Nonprofit boards can play a vital leadership role for their organizations. But all too often, organizations do not tap the full power of their boards. In a forthcoming report from the Haas Leadership Initiative, we take a look at why this is, and at what works to build stronger boards.
Bill Ryan is a board development expert at Harvard who has worked closely with the Haas, Jr. Fund to evaluate its leadership investments. In an interview for our report, he stressed the effectiveness of building a “generative board.” Such a board, he explains, plays an important part in identifying emerging issues for the organization, developing a compelling vision and strategies to guide its work, and thinking about how to assess whether the organization is succeeding or not—i.e., how will the organization know when it is achieving its goals?
Creating a more generative board was the goal of the National LGBTQ Task Force (The Task Force), one of three Haas, Jr. Fund grantees we focus on in our report. “Board members were hungry for substantive conversation and wanted to engage at a strategic level in the work of the organization, but we had not organized ourselves to do that,” said Pam David, who has served on the Task Force’s board since 2007.
To try and resolve this, Task Force Executive Director Rea Carey worked with consultant Susan Colson to create time at board meetings for deep conversations about the future of the organization and the lesbian, gay, bisexual and transgender (LGBT) movement. One especially constructive conversation, Carey recalled, was about what happens when the LGBT movement has achieved marriage equality from coast to coast. In other words, how will the movement and the Task Force pivot from the marriage fight, which has required a significant amount of resources, to the broader campaign to make sure LGBT people are free from discrimination and have equal rights and opportunities in all facets of their lives?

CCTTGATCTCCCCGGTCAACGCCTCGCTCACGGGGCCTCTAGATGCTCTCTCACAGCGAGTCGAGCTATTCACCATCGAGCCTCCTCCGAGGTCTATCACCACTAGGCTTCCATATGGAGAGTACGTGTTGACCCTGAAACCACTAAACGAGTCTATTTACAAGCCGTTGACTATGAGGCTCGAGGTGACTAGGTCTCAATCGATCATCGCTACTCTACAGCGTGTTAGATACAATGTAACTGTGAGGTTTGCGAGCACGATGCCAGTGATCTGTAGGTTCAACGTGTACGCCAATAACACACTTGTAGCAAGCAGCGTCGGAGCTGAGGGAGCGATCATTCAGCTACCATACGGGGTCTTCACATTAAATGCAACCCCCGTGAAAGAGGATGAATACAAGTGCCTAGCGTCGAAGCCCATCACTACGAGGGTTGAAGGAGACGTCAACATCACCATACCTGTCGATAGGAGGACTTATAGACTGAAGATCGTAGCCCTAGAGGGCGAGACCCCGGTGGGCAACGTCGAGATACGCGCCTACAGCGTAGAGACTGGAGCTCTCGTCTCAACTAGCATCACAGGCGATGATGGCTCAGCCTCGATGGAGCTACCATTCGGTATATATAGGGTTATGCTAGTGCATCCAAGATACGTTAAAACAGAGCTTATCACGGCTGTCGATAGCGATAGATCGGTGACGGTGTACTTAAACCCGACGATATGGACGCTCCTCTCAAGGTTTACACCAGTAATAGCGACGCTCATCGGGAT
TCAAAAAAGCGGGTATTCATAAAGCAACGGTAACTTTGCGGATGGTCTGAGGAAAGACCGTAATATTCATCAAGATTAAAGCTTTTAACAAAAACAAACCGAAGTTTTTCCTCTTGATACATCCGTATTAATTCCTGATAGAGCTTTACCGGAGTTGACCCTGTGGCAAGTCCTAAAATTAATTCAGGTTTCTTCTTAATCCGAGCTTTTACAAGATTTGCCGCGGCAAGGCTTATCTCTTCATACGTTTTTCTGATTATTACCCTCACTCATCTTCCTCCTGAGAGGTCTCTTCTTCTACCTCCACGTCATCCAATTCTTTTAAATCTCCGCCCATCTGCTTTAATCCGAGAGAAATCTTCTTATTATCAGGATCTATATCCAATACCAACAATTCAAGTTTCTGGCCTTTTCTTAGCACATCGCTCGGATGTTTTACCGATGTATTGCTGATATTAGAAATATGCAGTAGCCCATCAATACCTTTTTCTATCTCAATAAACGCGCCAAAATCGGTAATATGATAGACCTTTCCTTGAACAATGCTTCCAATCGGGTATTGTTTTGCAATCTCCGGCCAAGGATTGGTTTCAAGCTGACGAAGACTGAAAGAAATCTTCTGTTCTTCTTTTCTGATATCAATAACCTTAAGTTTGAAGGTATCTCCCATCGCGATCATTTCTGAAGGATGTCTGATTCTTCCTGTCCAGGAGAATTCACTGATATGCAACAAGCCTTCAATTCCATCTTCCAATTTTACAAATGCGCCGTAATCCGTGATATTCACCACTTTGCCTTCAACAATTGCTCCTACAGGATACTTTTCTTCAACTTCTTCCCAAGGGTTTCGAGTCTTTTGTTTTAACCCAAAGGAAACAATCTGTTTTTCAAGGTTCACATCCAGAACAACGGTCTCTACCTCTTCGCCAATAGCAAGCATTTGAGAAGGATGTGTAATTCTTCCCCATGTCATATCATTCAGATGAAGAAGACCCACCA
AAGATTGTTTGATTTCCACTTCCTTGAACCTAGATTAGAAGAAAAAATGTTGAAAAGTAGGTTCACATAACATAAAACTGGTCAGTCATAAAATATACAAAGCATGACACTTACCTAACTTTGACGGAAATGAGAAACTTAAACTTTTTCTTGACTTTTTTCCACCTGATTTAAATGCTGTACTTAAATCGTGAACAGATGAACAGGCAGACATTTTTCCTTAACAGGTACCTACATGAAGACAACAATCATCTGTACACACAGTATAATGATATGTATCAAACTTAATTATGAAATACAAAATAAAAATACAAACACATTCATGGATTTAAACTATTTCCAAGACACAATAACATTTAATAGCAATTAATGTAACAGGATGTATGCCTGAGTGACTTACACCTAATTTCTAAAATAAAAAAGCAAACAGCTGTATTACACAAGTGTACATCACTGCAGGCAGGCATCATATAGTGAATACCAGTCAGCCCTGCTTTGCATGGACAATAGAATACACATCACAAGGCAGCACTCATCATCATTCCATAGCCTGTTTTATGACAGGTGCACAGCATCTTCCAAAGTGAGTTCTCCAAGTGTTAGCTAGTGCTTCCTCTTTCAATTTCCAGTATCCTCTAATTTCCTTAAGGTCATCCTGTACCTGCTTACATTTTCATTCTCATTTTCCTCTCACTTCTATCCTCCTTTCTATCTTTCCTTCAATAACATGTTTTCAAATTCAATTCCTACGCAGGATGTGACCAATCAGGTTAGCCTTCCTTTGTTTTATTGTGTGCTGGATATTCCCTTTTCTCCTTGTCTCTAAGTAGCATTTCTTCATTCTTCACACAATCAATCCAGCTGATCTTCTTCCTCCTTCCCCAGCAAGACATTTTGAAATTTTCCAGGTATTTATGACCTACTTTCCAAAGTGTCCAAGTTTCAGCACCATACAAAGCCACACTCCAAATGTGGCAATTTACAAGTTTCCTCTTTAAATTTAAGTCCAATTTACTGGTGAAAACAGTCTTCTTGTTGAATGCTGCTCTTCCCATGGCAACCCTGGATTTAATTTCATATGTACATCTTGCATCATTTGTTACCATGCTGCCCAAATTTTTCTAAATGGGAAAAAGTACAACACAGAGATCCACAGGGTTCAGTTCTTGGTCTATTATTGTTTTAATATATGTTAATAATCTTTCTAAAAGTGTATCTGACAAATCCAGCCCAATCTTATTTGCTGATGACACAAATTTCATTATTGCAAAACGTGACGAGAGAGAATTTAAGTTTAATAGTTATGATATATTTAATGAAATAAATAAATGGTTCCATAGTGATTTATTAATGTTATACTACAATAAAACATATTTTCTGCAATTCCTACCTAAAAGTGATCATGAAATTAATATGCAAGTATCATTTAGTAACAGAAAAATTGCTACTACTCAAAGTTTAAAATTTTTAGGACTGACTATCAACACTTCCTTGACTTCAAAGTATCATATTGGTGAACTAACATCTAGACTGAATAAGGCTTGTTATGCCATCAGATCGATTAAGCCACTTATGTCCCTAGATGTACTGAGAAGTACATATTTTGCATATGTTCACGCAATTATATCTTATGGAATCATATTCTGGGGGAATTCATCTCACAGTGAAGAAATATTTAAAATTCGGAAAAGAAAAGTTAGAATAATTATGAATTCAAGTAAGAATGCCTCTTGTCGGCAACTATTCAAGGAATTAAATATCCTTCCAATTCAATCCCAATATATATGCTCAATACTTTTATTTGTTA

Among the results of conversations like these, according to David and Carey and others, is a new strategic plan that positions the Task Force for sustained leadership in the LGBT movement. “The board is operating at a much higher level because we are engaged on these important issues, and it is having a clear impact on the organization’s ability to plan and to make sure it stays in front of these issues,” said Shilpen Patel, a co-chair of the Task Force board.
Reflecting on her work with the Task Force, consultant Susan Colson said the most important role of nonprofit boards is “sense-making” for the organization. She defined this role as “looking to the horizon, understanding the field you are in, and helping the executive director with strategy issues that she or he may not have thought through quite yet.”
Does your organization engage its board in “sense-making”? Does your board have lessons to share? What do you think is the secret to tapping the power of nonprofit boards?
We will be sharing more lessons from our investments in board development later this year, along with the stories of how the Task Force and other grantees have built stronger boards. In the meantime, we want to hear from you...
What gets in the way of your board stepping into its leadership role for the organization?
Is your board operating at the right level? And if not, what needs to happen to make the board a full partner in leading the organization?
What can we as a sector do to better support and strengthen nonprofit boards?